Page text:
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Religion and World Politics part 4
The Problems of Resacralization on the Path to a Post-Secular World

When you try to ana­lyze the resacral­iza­tion of the sec­u­lar state sys­tem, there are many mis­takes that schol­ars par­tic­u­lar­ly in the West make. They assume that resacral­iza­tion is sim­ply sec­u­lar­ism plus the sacred added on. As if the sys­tem was still con­ceived in the same way, even it wish­es to behave in a dif­fer­ent way. But what in fact is going on is frag­men­tary, a mix­ture.

Religion and World Politics part 3
The Problems of Desacralization on the Path to a Post-Secular World

To sec­u­lar­ize the state is not sim­ply a mag­i­cal oper­a­tion that hap­pens at the wave of a hand. You’ve got to desacral­ize the state.

Religion and World Politics part 2

When we look back at our his­to­ry here in Europe, we often cel­e­brate the roman­ti­cized ver­sion of that his­to­ry and for­get the import that that roman­ti­cism often cloaked. For instance when we have films, when we read the books of Alexandre Dumas, par­tic­u­lar­ly The Three Musketeers, all we see are three (plus one) swash­buck­ling, sword-bearing gen­tle­man usu­al­ly of an exquis­ite hand­some­ness. And there’s an evil car­di­nal, Cardinal Richelieu, lurk­ing in the back­ground. But the idea that France was just like this for no appar­ent rea­son is some­thing that we nev­er real­ly real­ly inves­ti­gate.

Religion and World Politics part 1

We’re look­ing at reli­gion as an orga­nized and above all insti­tu­tion­al­ized sys­tem of beliefs. The orga­ni­za­tion par­tic­u­lar­ly of tex­tu­al or oth­er record­ed teach­ings that form the basic faith frame­work of the reli­gion, and the insti­tu­tion­al­iza­tion which polices those teach­ings, polices the extent, the lim­its, and above all the inter­pre­ta­tion of what those texts might mean.

Forbidden Research: Rites vs. Rights — Islam, Women’s Rights, and Global Security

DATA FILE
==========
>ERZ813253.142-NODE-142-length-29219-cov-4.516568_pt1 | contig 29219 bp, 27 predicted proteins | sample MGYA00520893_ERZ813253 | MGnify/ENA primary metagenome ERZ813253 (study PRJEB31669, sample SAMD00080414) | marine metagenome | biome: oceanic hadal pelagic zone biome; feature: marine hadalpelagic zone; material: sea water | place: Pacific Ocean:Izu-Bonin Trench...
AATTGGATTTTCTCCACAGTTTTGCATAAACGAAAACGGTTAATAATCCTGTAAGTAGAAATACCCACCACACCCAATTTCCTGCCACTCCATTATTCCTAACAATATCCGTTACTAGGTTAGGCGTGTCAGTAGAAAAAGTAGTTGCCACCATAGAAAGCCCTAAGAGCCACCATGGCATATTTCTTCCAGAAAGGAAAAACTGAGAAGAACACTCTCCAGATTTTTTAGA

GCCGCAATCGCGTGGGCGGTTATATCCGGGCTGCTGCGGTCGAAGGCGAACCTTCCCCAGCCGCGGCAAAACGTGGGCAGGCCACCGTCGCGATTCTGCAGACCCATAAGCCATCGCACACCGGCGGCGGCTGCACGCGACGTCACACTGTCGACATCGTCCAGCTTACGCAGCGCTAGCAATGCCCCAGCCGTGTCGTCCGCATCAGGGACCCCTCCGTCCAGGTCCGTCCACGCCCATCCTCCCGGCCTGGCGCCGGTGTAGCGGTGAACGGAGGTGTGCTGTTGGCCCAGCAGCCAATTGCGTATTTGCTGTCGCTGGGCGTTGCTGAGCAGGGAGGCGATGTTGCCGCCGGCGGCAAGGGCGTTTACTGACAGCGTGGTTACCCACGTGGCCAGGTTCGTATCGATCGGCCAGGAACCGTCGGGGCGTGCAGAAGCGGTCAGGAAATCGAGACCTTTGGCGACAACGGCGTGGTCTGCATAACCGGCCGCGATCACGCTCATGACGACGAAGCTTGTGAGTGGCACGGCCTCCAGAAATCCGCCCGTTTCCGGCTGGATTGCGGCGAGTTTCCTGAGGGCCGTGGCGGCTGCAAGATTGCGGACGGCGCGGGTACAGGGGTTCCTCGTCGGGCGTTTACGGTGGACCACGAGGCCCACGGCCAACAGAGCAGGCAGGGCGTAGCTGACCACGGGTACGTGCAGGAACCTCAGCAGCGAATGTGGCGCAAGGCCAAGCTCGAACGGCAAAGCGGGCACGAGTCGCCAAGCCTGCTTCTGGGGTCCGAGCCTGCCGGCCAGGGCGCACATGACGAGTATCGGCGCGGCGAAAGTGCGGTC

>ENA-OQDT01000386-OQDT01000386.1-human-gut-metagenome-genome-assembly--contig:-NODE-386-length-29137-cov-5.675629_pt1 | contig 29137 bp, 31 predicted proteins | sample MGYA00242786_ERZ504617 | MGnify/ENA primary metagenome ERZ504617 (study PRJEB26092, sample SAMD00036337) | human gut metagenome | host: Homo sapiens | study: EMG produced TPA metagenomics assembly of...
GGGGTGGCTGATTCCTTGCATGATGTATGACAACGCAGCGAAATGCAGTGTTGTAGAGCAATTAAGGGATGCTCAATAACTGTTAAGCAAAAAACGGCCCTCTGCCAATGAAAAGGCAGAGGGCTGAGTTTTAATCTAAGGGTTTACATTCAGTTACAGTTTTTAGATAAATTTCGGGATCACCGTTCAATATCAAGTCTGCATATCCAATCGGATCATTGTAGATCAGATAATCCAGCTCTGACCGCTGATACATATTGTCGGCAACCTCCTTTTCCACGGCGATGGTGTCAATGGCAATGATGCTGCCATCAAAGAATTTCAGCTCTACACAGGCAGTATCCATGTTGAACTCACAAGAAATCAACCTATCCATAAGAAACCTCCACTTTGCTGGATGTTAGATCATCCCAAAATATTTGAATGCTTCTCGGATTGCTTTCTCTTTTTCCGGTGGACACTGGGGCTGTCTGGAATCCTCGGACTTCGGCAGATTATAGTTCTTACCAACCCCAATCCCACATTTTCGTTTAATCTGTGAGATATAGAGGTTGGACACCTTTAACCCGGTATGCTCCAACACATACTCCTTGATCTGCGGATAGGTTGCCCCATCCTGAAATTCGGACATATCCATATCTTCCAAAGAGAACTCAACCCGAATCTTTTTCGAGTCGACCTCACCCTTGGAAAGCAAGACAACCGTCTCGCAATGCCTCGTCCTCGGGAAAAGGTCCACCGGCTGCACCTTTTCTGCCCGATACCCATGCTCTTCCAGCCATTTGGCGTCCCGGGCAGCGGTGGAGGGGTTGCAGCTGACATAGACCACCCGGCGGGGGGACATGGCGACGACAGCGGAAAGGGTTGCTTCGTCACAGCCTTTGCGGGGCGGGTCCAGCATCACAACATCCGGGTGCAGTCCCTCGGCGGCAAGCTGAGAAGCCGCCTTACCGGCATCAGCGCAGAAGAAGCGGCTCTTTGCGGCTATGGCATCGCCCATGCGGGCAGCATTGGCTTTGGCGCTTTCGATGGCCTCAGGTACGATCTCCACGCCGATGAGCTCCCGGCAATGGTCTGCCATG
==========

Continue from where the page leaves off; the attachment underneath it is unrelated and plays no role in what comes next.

If we look at a lot of the things we’ve been speak­ing about today, be it genet­ic engi­neer­ing or the things that occur in our dai­ly lives, the chal­lenge of repro­duc­tive rights, or glob­al peace and secu­ri­ty, a lot of the stag­na­tion, a lot of the chal­lenges, are actu­al­ly root­ed either in the per­cep­tion of reli­gion or in the polit­i­cal manip­u­la­tion of reli­gion.

The Conversation #42 — Gary L. Francione

The best jus­ti­fi­ca­tion we have for killing fifty-six, fifty-seven, what­ev­er bil­lion land ani­mals and a tril­lion sea ani­mals every year is that they taste good. And so, in a sense how is this any dif­fer­ent from Michael Vick, who likes to sit around a pit watch­ing dogs fight, or at least he used to?

The Conversation #36 — Ethan Zuckerman

We are in the midst of a shift in how we encounter infor­ma­tion. And we’re wrestling with three par­a­digms at the same time. The old­est of these par­a­digms, for for most of us, is edit­ed media. … You have a pow­er­ful gate­keep­er, the news­pa­per edi­tor, who says, Here are things you need to pay atten­tion to today. Give this a small amount of your time, and you will be rough­ly up to date with what you need to know.”

The Conversation #8 — Chris McKay

Everything we know about bio­log­i­cal sci­ences, med­i­cine, agri­cul­ture, dis­ease, what­ev­er, is based on study­ing one exam­ple of life. Life on Earth. Life as we know it. If we find anoth­er exam­ple that’s dif­fer­ent, a sec­ond gen­e­sis, and inde­pen­dent ori­gin of life, com­par­ing those two might enable us to answer ques­tions that we would nev­er be able to answer if we only had one exam­ple to study. That could pro­vide prac­ti­cal ben­e­fits for humans as well as bet­ter under­stand­ing of how to man­age ecosys­tems, etc.

The Conversation #1 — Reverend John Fife

What has redeemed the faith com­mu­ni­ty through­out the cen­turies of his­to­ry has been that there has always been a sec­tor of the faith that has not sold out, that has recalled the gen­uine moral and eth­i­cal val­ues of that faith and its tra­di­tion, and has renewed that, and there­fore moved the agen­da into the future, that is moral and eth­i­cal and just.

Hal Abelson’s Remarks at the Freedom to Innovate Summit

Maybe what we ought to do is start advo­cat­ing that hack­ing is a reli­gion. We can expand, right? We can car­ry around our lit­tle cir­cuit boards with lights and maybe extend to e‑meters or some­thing.